3
$\begingroup$

This answer to If there's nothing special about Pluto, why was it discovered so early? says:

In fact, often objects are discovered to be in pictures from long ago, such as Orcus, discovered in 2004, but pictures were taken of it in 1951.

This led me to wonder about solar system objects that were in fact discovered in very old data.

Answers mentioning notable discoveries that are old but may not necessarily be the "oldest" are also are welcome!

$\endgroup$
5
  • $\begingroup$ Galileo accidentally documenting a just-turned-retrograde Neptune in his notes on the Galileian moons is probably a contender. $\endgroup$
    – notovny
    May 18 '20 at 12:37
  • 2
    $\begingroup$ By " discovered in old data" do you mean "The initial data used for the discovery is old at the time of discovery," or "We noticed that an object in old data is an object we now know exists from other sources." $\endgroup$
    – notovny
    May 18 '20 at 14:15
  • $\begingroup$ @notovny the first one; "The initial data used for the discovery is old at the time of discovery." For example, somebody is looking at an old plate and suddenly says Hey! What the heck is that? $\endgroup$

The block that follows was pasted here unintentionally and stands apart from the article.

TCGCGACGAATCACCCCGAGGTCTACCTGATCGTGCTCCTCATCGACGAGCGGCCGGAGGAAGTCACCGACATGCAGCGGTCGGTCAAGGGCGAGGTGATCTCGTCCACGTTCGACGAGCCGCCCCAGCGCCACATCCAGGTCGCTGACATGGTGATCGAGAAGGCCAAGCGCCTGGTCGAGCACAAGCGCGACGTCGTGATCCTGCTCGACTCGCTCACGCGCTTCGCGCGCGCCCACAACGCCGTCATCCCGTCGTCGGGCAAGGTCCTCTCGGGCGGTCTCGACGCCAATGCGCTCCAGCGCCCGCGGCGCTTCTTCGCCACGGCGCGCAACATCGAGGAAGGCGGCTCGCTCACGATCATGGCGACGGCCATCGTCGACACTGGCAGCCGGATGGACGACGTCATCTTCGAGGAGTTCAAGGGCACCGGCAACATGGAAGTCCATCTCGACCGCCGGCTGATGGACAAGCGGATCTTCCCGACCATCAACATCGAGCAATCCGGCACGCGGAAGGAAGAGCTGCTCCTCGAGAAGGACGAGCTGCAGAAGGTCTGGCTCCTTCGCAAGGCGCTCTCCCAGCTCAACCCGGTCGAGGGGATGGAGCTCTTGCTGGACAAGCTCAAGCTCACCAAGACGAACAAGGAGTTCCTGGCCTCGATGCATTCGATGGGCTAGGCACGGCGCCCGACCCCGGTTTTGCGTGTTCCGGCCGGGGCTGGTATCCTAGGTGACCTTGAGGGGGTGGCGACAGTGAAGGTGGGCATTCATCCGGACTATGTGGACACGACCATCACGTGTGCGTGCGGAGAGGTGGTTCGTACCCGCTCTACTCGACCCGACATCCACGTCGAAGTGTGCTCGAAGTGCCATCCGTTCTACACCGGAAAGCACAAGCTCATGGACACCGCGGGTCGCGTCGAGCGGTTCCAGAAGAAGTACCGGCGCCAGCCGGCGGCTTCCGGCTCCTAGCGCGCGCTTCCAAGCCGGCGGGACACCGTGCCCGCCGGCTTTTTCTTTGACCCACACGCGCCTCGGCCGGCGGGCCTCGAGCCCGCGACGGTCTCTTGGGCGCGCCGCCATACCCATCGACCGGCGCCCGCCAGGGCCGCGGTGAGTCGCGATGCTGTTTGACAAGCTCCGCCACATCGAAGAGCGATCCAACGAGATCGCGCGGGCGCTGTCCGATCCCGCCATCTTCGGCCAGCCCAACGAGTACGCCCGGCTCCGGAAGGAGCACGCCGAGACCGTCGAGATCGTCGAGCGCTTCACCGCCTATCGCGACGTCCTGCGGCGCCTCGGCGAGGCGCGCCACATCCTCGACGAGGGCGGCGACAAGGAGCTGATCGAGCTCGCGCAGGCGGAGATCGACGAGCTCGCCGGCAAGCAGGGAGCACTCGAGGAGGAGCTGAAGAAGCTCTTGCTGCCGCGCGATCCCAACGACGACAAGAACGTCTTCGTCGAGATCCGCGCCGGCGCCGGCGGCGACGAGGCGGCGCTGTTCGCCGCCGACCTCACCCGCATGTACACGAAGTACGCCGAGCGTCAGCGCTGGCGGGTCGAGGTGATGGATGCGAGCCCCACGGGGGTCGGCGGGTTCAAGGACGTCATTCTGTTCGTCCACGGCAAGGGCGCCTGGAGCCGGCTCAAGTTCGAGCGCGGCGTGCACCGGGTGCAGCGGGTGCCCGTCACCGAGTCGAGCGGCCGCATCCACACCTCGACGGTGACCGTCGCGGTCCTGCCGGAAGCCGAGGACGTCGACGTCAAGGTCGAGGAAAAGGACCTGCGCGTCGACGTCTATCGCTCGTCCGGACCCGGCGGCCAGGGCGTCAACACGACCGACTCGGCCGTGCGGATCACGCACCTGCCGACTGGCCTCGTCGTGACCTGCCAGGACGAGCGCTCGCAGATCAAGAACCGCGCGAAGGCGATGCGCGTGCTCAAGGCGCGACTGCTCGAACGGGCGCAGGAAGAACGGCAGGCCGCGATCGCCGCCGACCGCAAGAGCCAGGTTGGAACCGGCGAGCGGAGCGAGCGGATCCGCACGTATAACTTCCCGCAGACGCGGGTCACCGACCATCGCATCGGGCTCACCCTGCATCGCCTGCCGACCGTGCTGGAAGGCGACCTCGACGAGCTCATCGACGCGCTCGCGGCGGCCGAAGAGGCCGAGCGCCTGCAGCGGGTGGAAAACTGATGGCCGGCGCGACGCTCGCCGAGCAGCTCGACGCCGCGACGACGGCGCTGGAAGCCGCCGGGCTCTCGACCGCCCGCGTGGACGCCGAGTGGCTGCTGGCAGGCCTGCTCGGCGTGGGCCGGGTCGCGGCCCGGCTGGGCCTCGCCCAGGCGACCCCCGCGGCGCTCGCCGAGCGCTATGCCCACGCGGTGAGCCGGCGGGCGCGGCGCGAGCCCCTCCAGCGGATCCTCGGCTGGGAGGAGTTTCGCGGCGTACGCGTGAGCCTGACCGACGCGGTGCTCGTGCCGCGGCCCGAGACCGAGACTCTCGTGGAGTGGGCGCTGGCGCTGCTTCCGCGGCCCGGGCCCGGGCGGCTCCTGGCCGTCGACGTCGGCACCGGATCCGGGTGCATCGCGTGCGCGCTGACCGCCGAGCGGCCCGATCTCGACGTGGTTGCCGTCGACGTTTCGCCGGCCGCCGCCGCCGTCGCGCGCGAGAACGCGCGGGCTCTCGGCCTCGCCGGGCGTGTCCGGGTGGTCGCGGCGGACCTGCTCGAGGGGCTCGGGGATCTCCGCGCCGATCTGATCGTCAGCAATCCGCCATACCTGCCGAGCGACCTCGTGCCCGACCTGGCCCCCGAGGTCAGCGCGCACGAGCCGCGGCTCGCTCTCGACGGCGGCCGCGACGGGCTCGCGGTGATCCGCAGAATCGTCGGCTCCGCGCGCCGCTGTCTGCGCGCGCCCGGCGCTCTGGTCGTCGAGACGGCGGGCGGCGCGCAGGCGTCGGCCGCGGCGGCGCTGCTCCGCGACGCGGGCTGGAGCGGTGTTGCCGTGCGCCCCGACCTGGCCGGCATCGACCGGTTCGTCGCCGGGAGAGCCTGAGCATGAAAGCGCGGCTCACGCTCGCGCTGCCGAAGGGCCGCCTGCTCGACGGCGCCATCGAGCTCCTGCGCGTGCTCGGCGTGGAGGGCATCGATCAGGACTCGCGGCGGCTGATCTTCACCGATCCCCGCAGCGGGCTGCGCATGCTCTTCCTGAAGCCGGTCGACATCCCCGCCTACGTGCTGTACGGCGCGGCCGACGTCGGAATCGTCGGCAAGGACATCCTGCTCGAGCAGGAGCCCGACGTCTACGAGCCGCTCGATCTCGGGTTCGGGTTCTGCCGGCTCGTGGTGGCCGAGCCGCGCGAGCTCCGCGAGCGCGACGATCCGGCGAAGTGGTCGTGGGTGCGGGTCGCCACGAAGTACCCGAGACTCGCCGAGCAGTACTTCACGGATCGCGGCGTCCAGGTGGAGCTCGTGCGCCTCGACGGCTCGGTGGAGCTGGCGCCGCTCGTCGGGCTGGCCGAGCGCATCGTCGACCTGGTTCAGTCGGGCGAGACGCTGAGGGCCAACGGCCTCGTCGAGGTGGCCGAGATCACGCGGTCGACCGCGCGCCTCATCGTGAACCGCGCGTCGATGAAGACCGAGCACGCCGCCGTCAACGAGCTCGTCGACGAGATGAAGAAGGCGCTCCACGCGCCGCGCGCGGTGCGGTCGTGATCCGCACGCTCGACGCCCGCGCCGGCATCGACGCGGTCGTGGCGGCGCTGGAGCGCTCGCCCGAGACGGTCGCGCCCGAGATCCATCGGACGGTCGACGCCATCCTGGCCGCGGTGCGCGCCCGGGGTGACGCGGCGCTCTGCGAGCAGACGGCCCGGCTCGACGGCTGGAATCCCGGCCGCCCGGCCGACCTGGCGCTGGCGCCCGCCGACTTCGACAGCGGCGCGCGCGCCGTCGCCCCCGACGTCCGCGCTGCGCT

– uhoh
    May 18 '20 at 14:35
  • 1
    $\begingroup$ Isn't there a famous painting that includes a supernova which was then thought to be a regular star? That is, it appeared to be just another star in the night sky to the naked eye, but was in fact a supernova. I don't recall how long afterwards the connection was made, but do recall it was long after the death of the artist. $\endgroup$ Aug 31 at 16:20
  • 1
    $\begingroup$ @honeste_vivere while I'd envisioned discoveries looking at emulsion on glass plates, if the ultimate answer turns out to be from an "oil on canvas plate" that would be good to know about. $\endgroup$
    – uhoh
    Aug 31 at 22:35

Your Answer

By clicking “Post Your Answer”, you agree to our terms of service, privacy policy and cookie policy

Browse other questions tagged or ask your own question.